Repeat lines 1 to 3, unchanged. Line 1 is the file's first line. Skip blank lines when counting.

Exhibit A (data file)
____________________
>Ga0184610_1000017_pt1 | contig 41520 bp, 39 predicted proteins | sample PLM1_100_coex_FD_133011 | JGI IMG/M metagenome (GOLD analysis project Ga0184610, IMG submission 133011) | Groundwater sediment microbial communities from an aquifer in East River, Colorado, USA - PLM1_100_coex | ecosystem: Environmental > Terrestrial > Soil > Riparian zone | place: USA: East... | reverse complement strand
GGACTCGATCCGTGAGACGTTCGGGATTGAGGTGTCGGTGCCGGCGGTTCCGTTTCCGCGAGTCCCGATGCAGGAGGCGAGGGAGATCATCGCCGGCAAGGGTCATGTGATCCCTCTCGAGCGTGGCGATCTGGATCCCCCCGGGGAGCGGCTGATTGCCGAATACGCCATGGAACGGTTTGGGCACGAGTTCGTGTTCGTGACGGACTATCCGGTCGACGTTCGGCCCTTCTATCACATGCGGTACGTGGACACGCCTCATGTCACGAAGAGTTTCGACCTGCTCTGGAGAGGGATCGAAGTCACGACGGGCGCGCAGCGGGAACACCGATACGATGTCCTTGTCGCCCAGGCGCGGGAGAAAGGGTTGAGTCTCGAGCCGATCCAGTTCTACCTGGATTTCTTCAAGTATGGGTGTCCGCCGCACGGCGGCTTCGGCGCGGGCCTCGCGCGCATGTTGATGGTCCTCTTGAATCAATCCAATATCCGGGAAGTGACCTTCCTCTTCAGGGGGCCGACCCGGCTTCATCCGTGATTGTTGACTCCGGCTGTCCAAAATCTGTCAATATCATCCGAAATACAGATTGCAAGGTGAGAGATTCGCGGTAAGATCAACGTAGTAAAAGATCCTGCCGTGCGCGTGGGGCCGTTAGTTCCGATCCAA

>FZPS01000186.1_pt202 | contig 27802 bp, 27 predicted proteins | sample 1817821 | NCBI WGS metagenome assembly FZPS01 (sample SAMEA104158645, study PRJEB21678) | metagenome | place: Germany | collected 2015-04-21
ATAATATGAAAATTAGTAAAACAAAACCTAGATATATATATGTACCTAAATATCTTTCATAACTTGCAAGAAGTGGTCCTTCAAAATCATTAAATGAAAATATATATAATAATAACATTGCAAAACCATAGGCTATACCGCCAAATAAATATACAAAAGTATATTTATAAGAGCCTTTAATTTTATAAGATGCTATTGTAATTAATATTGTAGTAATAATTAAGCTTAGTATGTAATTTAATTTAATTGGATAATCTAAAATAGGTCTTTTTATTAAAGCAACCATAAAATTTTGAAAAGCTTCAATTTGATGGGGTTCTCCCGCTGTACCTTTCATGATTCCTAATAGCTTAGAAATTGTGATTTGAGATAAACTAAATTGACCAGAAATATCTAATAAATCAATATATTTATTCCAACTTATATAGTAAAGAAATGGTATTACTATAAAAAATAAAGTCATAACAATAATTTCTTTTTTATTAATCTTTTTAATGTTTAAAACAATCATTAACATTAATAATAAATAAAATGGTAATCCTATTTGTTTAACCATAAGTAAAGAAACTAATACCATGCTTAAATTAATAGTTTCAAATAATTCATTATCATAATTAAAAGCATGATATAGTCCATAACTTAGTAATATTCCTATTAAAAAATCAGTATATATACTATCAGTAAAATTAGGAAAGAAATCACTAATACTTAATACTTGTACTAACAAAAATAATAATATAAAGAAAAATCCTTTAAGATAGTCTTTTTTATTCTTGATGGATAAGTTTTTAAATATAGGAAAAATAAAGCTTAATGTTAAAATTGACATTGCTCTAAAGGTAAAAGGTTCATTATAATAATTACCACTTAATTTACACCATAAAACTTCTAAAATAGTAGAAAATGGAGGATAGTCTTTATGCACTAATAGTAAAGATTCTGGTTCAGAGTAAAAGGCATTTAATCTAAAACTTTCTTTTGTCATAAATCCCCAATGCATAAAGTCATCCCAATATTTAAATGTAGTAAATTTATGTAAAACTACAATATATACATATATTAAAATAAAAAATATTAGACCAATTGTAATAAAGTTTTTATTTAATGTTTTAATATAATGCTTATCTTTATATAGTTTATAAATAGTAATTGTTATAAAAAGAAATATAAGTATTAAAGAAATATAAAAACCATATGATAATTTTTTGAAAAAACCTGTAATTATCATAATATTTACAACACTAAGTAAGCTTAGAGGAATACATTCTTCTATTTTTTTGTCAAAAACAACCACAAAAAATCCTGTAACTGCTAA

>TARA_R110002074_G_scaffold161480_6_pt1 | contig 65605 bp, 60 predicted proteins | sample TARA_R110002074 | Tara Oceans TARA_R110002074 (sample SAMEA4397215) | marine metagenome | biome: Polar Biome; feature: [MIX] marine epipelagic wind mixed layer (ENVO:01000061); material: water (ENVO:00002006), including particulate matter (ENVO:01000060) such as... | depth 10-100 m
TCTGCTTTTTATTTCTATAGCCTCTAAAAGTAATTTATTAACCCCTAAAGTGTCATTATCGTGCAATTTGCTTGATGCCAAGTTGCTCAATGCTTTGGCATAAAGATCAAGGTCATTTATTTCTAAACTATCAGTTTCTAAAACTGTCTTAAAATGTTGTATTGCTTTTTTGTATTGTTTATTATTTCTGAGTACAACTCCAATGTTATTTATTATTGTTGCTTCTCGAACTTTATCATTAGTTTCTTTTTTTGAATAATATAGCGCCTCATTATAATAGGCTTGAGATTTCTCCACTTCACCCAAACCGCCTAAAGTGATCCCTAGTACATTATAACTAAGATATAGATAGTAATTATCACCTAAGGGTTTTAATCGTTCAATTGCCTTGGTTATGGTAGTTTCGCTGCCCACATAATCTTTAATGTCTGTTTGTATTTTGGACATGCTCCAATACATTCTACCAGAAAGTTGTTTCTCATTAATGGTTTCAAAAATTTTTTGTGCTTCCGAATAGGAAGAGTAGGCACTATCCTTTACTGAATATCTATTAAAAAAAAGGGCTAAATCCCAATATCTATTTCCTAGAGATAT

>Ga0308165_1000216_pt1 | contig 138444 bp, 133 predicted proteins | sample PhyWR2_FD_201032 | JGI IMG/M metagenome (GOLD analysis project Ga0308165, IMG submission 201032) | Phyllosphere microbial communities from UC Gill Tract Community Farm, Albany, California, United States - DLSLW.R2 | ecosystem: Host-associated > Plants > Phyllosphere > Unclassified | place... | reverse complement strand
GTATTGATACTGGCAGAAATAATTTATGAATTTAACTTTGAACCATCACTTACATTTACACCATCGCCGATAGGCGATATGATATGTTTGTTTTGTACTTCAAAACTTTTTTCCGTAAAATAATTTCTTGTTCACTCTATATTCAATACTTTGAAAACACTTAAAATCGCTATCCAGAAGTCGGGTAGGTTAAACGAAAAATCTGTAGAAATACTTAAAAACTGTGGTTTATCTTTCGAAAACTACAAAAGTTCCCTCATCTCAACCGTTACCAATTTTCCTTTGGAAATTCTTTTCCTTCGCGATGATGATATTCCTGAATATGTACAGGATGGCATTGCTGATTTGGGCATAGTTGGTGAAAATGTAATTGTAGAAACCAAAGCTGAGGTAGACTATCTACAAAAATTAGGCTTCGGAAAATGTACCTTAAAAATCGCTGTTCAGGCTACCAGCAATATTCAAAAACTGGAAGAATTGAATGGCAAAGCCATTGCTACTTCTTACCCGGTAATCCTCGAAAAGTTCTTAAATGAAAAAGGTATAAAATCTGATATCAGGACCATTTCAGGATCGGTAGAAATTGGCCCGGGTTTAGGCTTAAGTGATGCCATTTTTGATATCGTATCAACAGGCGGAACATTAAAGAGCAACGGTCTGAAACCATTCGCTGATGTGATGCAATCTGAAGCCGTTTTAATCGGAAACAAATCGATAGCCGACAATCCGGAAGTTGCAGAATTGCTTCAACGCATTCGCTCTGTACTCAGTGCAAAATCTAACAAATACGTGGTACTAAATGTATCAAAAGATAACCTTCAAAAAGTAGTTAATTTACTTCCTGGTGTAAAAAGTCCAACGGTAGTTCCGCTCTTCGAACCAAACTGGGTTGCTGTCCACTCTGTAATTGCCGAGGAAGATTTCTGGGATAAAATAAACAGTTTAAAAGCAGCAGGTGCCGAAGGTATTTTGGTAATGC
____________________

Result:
>Ga0184610_1000017_pt1 | contig 41520 bp, 39 predicted proteins | sample PLM1_100_coex_FD_133011 | JGI IMG/M metagenome (GOLD analysis project Ga0184610, IMG submission 133011) | Groundwater sediment microbial communities from an aquifer in East River, Colorado, USA - PLM1_100_coex | ecosystem: Environmental > Terrestrial > Soil > Riparian zone | place: USA: East... | reverse complement strand
GGACTCGATCCGTGAGACGTTCGGGATTGAGGTGTCGGTGCCGGCGGTTCCGTTTCCGCGAGTCCCGATGCAGGAGGCGAGGGAGATCATCGCCGGCAAGGGTCATGTGATCCCTCTCGAGCGTGGCGATCTGGATCCCCCCGGGGAGCGGCTGATTGCCGAATACGCCATGGAACGGTTTGGGCACGAGTTCGTGTTCGTGACGGACTATCCGGTCGACGTTCGGCCCTTCTATCACATGCGGTACGTGGACACGCCTCATGTCACGAAGAGTTTCGACCTGCTCTGGAGAGGGATCGAAGTCACGACGGGCGCGCAGCGGGAACACCGATACGATGTCCTTGTCGCCCAGGCGCGGGAGAAAGGGTTGAGTCTCGAGCCGATCCAGTTCTACCTGGATTTCTTCAAGTATGGGTGTCCGCCGCACGGCGGCTTCGGCGCGGGCCTCGCGCGCATGTTGATGGTCCTCTTGAATCAATCCAATATCCGGGAAGTGACCTTCCTCTTCAGGGGGCCGACCCGGCTTCATCCGTGATTGTTGACTCCGGCTGTCCAAAATCTGTCAATATCATCCGAAATACAGATTGCAAGGTGAGAGATTCGCGGTAAGATCAACGTAGTAAAAGATCCTGCCGTGCGCGTGGGGCCGTTAGTTCCGATCCAA

>FZPS01000186.1_pt202 | contig 27802 bp, 27 predicted proteins | sample 1817821 | NCBI WGS metagenome assembly FZPS01 (sample SAMEA104158645, study PRJEB21678) | metagenome | place: Germany | collected 2015-04-21